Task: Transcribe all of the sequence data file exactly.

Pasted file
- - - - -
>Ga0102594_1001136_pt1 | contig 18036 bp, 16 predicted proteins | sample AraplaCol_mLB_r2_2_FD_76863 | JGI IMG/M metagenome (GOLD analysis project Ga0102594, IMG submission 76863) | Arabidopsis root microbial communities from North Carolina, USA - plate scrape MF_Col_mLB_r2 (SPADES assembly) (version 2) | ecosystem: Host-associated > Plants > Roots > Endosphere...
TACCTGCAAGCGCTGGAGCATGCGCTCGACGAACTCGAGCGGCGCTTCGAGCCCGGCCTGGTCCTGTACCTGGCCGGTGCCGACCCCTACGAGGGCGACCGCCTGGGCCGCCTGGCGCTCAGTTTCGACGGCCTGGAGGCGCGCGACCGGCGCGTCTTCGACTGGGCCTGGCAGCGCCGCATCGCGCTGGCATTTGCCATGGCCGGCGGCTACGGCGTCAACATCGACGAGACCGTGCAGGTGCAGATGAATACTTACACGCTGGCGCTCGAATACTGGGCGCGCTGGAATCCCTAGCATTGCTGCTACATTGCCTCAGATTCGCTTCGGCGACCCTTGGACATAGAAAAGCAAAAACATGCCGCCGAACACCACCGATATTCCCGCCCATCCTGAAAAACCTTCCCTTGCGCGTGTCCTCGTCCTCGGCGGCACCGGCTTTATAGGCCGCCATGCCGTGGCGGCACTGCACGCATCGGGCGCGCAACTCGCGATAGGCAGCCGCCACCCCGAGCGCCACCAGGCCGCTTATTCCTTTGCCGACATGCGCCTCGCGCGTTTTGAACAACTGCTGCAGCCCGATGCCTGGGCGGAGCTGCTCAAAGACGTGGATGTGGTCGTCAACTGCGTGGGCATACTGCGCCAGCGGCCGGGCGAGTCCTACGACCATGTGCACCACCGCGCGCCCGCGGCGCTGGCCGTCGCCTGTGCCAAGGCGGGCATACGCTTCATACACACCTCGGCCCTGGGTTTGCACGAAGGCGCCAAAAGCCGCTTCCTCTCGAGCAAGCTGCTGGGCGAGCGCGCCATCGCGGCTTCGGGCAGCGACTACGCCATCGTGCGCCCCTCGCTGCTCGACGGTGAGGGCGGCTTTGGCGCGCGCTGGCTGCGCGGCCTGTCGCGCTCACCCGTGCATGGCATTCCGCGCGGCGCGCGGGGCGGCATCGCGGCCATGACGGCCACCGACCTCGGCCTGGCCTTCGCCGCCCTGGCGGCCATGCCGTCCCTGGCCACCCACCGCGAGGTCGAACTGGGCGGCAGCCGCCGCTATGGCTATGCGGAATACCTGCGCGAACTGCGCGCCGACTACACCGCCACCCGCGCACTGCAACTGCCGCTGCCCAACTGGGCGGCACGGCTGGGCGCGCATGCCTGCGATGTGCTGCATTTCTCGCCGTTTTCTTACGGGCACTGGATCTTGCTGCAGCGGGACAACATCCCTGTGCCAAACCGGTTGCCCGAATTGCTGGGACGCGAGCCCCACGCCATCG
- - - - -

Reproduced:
>Ga0102594_1001136_pt1 | contig 18036 bp, 16 predicted proteins | sample AraplaCol_mLB_r2_2_FD_76863 | JGI IMG/M metagenome (GOLD analysis project Ga0102594, IMG submission 76863) | Arabidopsis root microbial communities from North Carolina, USA - plate scrape MF_Col_mLB_r2 (SPADES assembly) (version 2) | ecosystem: Host-associated > Plants > Roots > Endosphere...
TACCTGCAAGCGCTGGAGCATGCGCTCGACGAACTCGAGCGGCGCTTCGAGCCCGGCCTGGTCCTGTACCTGGCCGGTGCCGACCCCTACGAGGGCGACCGCCTGGGCCGCCTGGCGCTCAGTTTCGACGGCCTGGAGGCGCGCGACCGGCGCGTCTTCGACTGGGCCTGGCAGCGCCGCATCGCGCTGGCATTTGCCATGGCCGGCGGCTACGGCGTCAACATCGACGAGACCGTGCAGGTGCAGATGAATACTTACACGCTGGCGCTCGAATACTGGGCGCGCTGGAATCCCTAGCATTGCTGCTACATTGCCTCAGATTCGCTTCGGCGACCCTTGGACATAGAAAAGCAAAAACATGCCGCCGAACACCACCGATATTCCCGCCCATCCTGAAAAACCTTCCCTTGCGCGTGTCCTCGTCCTCGGCGGCACCGGCTTTATAGGCCGCCATGCCGTGGCGGCACTGCACGCATCGGGCGCGCAACTCGCGATAGGCAGCCGCCACCCCGAGCGCCACCAGGCCGCTTATTCCTTTGCCGACATGCGCCTCGCGCGTTTTGAACAACTGCTGCAGCCCGATGCCTGGGCGGAGCTGCTCAAAGACGTGGATGTGGTCGTCAACTGCGTGGGCATACTGCGCCAGCGGCCGGGCGAGTCCTACGACCATGTGCACCACCGCGCGCCCGCGGCGCTGGCCGTCGCCTGTGCCAAGGCGGGCATACGCTTCATACACACCTCGGCCCTGGGTTTGCACGAAGGCGCCAAAAGCCGCTTCCTCTCGAGCAAGCTGCTGGGCGAGCGCGCCATCGCGGCTTCGGGCAGCGACTACGCCATCGTGCGCCCCTCGCTGCTCGACGGTGAGGGCGGCTTTGGCGCGCGCTGGCTGCGCGGCCTGTCGCGCTCACCCGTGCATGGCATTCCGCGCGGCGCGCGGGGCGGCATCGCGGCCATGACGGCCACCGACCTCGGCCTGGCCTTCGCCGCCCTGGCGGCCATGCCGTCCCTGGCCACCCACCGCGAGGTCGAACTGGGCGGCAGCCGCCGCTATGGCTATGCGGAATACCTGCGCGAACTGCGCGCCGACTACACCGCCACCCGCGCACTGCAACTGCCGCTGCCCAACTGGGCGGCACGGCTGGGCGCGCATGCCTGCGATGTGCTGCATTTCTCGCCGTTTTCTTACGGGCACTGGATCTTGCTGCAGCGGGACAACATCCCTGTGCCAAACCGGTTGCCCGAATTGCTGGGACGCGAGCCCCACGCCATCG